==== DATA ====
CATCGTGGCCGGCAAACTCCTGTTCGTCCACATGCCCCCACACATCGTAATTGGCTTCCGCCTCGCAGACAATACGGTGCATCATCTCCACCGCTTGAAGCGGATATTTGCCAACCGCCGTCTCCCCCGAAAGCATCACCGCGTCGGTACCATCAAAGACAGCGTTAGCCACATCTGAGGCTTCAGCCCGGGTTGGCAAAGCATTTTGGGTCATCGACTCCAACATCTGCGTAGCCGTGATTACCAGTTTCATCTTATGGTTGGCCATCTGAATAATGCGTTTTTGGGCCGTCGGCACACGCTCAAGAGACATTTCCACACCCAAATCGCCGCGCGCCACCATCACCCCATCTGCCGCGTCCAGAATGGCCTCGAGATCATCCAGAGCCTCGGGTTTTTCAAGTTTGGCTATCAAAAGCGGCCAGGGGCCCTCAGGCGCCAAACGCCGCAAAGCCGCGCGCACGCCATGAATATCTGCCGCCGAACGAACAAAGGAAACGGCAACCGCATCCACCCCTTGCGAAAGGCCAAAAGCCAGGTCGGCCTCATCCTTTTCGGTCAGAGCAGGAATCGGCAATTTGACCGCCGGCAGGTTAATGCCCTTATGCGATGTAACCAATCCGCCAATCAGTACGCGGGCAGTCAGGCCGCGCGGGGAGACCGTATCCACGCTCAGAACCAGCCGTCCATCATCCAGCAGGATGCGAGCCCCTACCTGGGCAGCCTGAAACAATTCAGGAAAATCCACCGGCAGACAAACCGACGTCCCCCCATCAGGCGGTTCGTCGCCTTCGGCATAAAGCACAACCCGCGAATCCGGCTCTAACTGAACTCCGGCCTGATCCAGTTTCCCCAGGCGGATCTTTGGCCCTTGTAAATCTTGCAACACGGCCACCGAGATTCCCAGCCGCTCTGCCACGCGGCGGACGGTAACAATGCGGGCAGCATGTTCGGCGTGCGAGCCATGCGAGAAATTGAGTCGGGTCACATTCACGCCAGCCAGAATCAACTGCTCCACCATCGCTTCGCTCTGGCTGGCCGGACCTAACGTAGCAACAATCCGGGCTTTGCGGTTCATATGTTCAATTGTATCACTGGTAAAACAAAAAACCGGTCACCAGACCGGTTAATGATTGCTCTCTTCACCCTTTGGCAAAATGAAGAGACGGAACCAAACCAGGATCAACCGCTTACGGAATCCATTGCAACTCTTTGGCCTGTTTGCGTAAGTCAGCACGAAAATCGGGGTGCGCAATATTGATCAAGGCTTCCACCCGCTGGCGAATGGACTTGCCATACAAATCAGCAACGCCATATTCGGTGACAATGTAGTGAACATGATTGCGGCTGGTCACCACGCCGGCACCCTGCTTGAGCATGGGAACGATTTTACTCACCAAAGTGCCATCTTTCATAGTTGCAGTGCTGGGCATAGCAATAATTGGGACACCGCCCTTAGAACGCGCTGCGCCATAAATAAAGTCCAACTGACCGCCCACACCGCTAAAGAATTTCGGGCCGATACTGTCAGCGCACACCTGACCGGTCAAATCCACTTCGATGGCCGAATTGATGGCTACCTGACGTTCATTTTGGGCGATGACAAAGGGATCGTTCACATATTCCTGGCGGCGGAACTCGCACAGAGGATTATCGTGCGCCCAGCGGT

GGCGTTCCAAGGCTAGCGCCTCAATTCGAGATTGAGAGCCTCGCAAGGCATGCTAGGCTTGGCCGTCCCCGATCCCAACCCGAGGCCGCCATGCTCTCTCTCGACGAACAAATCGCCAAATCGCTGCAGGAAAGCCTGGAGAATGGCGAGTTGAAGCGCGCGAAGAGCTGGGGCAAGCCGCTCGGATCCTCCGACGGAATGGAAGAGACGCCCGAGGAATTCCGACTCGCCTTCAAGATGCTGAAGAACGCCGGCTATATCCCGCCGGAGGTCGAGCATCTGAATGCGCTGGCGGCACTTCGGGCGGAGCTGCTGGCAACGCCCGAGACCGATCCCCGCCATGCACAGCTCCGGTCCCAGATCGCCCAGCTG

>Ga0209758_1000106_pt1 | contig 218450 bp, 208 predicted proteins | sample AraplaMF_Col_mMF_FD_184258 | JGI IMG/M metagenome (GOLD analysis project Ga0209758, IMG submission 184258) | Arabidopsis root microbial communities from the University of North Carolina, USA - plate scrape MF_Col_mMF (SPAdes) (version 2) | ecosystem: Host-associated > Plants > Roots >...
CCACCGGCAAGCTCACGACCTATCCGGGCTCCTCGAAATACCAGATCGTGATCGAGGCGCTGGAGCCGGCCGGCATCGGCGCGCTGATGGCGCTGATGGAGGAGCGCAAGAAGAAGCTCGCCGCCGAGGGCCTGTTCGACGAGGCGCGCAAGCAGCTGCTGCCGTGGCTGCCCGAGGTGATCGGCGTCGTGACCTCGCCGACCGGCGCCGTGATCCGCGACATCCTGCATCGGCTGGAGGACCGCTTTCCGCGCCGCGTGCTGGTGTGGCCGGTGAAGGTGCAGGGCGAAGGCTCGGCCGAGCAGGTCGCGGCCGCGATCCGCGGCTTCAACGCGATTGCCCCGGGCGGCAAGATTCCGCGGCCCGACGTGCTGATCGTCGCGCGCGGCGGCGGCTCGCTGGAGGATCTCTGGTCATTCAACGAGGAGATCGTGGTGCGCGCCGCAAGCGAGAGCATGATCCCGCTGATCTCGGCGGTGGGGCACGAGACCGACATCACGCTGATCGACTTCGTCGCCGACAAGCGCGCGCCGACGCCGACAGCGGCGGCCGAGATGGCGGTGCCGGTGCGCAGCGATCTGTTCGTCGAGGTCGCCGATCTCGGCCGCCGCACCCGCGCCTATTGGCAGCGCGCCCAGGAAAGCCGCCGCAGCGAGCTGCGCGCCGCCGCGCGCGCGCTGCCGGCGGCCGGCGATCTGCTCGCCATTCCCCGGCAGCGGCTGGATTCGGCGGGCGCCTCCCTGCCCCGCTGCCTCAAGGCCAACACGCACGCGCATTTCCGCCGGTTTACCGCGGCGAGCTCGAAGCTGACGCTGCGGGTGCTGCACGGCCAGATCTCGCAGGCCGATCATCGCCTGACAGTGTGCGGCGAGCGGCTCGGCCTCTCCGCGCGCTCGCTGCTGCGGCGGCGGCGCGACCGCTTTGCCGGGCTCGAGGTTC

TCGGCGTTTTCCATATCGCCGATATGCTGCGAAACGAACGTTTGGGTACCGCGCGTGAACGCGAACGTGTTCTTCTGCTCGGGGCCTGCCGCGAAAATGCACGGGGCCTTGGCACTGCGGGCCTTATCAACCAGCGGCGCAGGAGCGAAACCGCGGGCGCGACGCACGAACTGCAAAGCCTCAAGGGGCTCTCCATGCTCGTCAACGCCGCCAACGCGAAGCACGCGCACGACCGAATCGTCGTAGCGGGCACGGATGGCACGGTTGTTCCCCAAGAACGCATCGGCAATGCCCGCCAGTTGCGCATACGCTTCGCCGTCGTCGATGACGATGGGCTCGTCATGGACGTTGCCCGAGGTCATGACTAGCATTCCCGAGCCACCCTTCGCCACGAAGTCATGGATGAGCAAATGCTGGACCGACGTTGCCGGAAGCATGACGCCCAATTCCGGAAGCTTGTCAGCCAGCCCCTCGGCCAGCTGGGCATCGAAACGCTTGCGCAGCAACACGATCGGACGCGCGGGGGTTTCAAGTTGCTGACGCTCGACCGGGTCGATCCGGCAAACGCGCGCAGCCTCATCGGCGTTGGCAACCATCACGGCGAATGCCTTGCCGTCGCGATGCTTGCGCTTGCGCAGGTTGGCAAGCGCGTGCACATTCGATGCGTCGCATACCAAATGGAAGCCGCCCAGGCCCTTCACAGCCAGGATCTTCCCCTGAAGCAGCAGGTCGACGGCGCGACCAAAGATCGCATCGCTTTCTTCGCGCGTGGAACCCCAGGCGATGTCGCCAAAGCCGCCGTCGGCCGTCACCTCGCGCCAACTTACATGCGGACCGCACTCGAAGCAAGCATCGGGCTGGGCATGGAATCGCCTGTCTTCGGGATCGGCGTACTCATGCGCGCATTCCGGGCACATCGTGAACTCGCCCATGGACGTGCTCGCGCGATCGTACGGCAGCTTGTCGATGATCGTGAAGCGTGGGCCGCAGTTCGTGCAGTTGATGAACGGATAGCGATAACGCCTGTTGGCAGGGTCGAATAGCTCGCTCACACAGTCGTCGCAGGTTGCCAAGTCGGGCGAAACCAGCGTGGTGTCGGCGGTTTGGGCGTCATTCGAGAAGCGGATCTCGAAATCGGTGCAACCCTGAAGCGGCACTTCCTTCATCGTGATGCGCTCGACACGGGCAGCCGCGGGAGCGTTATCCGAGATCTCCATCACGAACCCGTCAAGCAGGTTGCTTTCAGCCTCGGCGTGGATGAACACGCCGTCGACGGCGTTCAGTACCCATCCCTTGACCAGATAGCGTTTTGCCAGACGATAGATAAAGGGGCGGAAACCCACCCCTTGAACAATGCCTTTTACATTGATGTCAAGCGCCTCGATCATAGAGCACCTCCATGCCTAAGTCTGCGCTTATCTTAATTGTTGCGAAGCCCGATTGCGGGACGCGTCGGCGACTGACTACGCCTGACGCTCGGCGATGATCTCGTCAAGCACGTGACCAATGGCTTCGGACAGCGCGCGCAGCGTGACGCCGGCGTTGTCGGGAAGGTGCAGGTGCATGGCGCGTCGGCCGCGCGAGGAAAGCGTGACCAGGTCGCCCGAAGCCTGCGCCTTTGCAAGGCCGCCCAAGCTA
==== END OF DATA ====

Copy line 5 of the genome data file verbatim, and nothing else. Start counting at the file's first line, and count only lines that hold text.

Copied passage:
TCGGCGTTTTCCATATCGCCGATATGCTGCGAAACGAACGTTTGGGTACCGCGCGTGAACGCGAACGTGTTCTTCTGCTCGGGGCCTGCCGCGAAAATGCACGGGGCCTTGGCACTGCGGGCCTTATCAACCAGCGGCGCAGGAGCGAAACCGCGGGCGCGACGCACGAACTGCAAAGCCTCAAGGGGCTCTCCATGCTCGTCAACGCCGCCAACGCGAAGCACGCGCACGACCGAATCGTCGTAGCGGGCACGGATGGCACGGTTGTTCCCCAAGAACGCATCGGCAATGCCCGCCAGTTGCGCATACGCTTCGCCGTCGTCGATGACGATGGGCTCGTCATGGACGTTGCCCGAGGTCATGACTAGCATTCCCGAGCCACCCTTCGCCACGAAGTCATGGATGAGCAAATGCTGGACCGACGTTGCCGGAAGCATGACGCCCAATTCCGGAAGCTTGTCAGCCAGCCCCTCGGCCAGCTGGGCATCGAAACGCTTGCGCAGCAACACGATCGGACGCGCGGGGGTTTCAAGTTGCTGACGCTCGACCGGGTCGATCCGGCAAACGCGCGCAGCCTCATCGGCGTTGGCAACCATCACGGCGAATGCCTTGCCGTCGCGATGCTTGCGCTTGCGCAGGTTGGCAAGCGCGTGCACATTCGATGCGTCGCATACCAAATGGAAGCCGCCCAGGCCCTTCACAGCCAGGATCTTCCCCTGAAGCAGCAGGTCGACGGCGCGACCAAAGATCGCATCGCTTTCTTCGCGCGTGGAACCCCAGGCGATGTCGCCAAAGCCGCCGTCGGCCGTCACCTCGCGCCAACTTACATGCGGACCGCACTCGAAGCAAGCATCGGGCTGGGCATGGAATCGCCTGTCTTCGGGATCGGCGTACTCATGCGCGCATTCCGGGCACATCGTGAACTCGCCCATGGACGTGCTCGCGCGATCGTACGGCAGCTTGTCGATGATCGTGAAGCGTGGGCCGCAGTTCGTGCAGTTGATGAACGGATAGCGATAACGCCTGTTGGCAGGGTCGAATAGCTCGCTCACACAGTCGTCGCAGGTTGCCAAGTCGGGCGAAACCAGCGTGGTGTCGGCGGTTTGGGCGTCATTCGAGAAGCGGATCTCGAAATCGGTGCAACCCTGAAGCGGCACTTCCTTCATCGTGATGCGCTCGACACGGGCAGCCGCGGGAGCGTTATCCGAGATCTCCATCACGAACCCGTCAAGCAGGTTGCTTTCAGCCTCGGCGTGGATGAACACGCCGTCGACGGCGTTCAGTACCCATCCCTTGACCAGATAGCGTTTTGCCAGACGATAGATAAAGGGGCGGAAACCCACCCCTTGAACAATGCCTTTTACATTGATGTCAAGCGCCTCGATCATAGAGCACCTCCATGCCTAAGTCTGCGCTTATCTTAATTGTTGCGAAGCCCGATTGCGGGACGCGTCGGCGACTGACTACGCCTGACGCTCGGCGATGATCTCGTCAAGCACGTGACCAATGGCTTCGGACAGCGCGCGCAGCGTGACGCCGGCGTTGTCGGGAAGGTGCAGGTGCATGGCGCGTCGGCCGCGCGAGGAAAGCGTGACCAGGTCGCCCGAAGCCTGCGCCTTTGCAAGGCCGCCCAAGCTA